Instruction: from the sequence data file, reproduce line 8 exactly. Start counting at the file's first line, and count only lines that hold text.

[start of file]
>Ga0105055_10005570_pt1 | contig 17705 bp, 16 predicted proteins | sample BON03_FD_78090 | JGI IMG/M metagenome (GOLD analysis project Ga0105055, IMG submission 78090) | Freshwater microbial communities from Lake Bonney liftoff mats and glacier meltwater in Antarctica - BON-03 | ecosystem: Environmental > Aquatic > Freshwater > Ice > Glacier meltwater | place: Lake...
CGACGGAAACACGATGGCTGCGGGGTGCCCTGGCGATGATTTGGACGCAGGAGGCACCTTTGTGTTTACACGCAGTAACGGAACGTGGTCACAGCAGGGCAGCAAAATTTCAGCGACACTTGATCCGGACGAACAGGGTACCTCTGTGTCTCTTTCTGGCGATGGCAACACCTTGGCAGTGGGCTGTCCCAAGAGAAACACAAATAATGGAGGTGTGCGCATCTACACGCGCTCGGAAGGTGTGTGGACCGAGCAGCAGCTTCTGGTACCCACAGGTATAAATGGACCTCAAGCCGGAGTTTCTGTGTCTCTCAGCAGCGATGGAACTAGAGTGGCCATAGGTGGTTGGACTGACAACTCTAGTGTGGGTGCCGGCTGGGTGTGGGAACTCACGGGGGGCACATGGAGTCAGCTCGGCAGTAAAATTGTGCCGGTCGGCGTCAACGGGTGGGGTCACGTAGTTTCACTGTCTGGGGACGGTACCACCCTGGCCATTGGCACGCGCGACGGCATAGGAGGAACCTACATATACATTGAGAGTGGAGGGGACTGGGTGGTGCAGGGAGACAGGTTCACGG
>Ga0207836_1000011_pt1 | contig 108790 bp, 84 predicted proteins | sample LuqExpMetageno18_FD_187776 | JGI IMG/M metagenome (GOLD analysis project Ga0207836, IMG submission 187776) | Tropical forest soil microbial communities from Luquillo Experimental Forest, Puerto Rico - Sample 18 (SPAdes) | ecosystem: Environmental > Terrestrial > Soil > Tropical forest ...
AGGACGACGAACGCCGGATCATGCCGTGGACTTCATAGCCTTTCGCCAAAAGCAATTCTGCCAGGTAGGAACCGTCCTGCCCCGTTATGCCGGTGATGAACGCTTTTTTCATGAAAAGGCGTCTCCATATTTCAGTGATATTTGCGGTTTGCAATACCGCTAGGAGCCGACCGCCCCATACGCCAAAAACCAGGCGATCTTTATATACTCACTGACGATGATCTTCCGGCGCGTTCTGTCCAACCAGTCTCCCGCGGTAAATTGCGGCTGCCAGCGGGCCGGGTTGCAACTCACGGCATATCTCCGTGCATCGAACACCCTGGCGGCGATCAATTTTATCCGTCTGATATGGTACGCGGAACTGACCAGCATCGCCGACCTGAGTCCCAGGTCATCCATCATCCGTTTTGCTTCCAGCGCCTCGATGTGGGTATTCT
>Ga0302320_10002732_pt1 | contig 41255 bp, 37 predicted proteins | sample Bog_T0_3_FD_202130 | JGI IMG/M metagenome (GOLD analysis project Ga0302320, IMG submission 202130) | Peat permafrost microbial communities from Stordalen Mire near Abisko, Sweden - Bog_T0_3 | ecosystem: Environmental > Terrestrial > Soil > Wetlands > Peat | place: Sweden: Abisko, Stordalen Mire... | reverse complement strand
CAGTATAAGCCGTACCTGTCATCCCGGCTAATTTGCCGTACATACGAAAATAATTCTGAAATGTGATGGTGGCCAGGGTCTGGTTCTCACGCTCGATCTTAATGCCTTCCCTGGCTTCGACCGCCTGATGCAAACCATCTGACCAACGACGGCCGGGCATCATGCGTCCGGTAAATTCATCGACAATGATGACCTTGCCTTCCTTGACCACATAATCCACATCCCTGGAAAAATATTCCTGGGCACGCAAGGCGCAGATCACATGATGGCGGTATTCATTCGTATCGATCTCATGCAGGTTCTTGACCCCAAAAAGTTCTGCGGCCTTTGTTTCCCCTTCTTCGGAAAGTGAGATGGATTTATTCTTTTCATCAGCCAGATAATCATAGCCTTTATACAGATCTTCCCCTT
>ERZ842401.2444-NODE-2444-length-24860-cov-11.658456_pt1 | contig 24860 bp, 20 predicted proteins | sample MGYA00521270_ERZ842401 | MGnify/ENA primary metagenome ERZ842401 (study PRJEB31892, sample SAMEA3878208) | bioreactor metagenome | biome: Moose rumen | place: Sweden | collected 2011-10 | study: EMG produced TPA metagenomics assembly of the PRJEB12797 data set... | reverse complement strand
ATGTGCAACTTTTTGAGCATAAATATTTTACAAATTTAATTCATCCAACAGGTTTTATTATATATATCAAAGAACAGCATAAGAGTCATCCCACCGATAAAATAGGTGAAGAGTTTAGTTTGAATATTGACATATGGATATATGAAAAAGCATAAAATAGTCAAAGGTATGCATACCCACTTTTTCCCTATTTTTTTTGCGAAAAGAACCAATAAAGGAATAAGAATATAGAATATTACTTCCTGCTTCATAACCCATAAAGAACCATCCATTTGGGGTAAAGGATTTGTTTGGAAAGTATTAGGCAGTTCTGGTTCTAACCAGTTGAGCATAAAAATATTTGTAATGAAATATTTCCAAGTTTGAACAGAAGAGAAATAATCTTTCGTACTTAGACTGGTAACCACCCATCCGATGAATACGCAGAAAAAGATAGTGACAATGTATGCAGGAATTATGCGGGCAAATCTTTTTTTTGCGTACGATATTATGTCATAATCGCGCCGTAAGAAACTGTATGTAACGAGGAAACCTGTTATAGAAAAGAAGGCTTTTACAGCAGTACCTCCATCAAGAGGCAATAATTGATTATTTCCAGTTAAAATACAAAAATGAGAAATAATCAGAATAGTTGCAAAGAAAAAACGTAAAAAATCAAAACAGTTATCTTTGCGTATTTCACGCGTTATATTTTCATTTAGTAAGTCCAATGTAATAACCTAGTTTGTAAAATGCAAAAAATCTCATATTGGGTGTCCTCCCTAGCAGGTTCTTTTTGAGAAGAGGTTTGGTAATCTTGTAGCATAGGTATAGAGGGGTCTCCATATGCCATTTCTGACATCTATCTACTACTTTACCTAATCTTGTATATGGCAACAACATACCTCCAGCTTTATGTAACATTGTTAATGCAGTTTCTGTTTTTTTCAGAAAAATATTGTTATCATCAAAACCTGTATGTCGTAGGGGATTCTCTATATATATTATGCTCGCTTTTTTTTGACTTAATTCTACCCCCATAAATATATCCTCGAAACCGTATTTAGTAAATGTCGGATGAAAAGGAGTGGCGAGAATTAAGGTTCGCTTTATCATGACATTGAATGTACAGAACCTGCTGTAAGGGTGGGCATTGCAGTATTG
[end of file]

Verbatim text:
ATGTGCAACTTTTTGAGCATAAATATTTTACAAATTTAATTCATCCAACAGGTTTTATTATATATATCAAAGAACAGCATAAGAGTCATCCCACCGATAAAATAGGTGAAGAGTTTAGTTTGAATATTGACATATGGATATATGAAAAAGCATAAAATAGTCAAAGGTATGCATACCCACTTTTTCCCTATTTTTTTTGCGAAAAGAACCAATAAAGGAATAAGAATATAGAATATTACTTCCTGCTTCATAACCCATAAAGAACCATCCATTTGGGGTAAAGGATTTGTTTGGAAAGTATTAGGCAGTTCTGGTTCTAACCAGTTGAGCATAAAAATATTTGTAATGAAATATTTCCAAGTTTGAACAGAAGAGAAATAATCTTTCGTACTTAGACTGGTAACCACCCATCCGATGAATACGCAGAAAAAGATAGTGACAATGTATGCAGGAATTATGCGGGCAAATCTTTTTTTTGCGTACGATATTATGTCATAATCGCGCCGTAAGAAACTGTATGTAACGAGGAAACCTGTTATAGAAAAGAAGGCTTTTACAGCAGTACCTCCATCAAGAGGCAATAATTGATTATTTCCAGTTAAAATACAAAAATGAGAAATAATCAGAATAGTTGCAAAGAAAAAACGTAAAAAATCAAAACAGTTATCTTTGCGTATTTCACGCGTTATATTTTCATTTAGTAAGTCCAATGTAATAACCTAGTTTGTAAAATGCAAAAAATCTCATATTGGGTGTCCTCCCTAGCAGGTTCTTTTTGAGAAGAGGTTTGGTAATCTTGTAGCATAGGTATAGAGGGGTCTCCATATGCCATTTCTGACATCTATCTACTACTTTACCTAATCTTGTATATGGCAACAACATACCTCCAGCTTTATGTAACATTGTTAATGCAGTTTCTGTTTTTTTCAGAAAAATATTGTTATCATCAAAACCTGTATGTCGTAGGGGATTCTCTATATATATTATGCTCGCTTTTTTTTGACTTAATTCTACCCCCATAAATATATCCTCGAAACCGTATTTAGTAAATGTCGGATGAAAAGGAGTGGCGAGAATTAAGGTTCGCTTTATCATGACATTGAATGTACAGAACCTGCTGTAAGGGTGGGCATTGCAGTATTG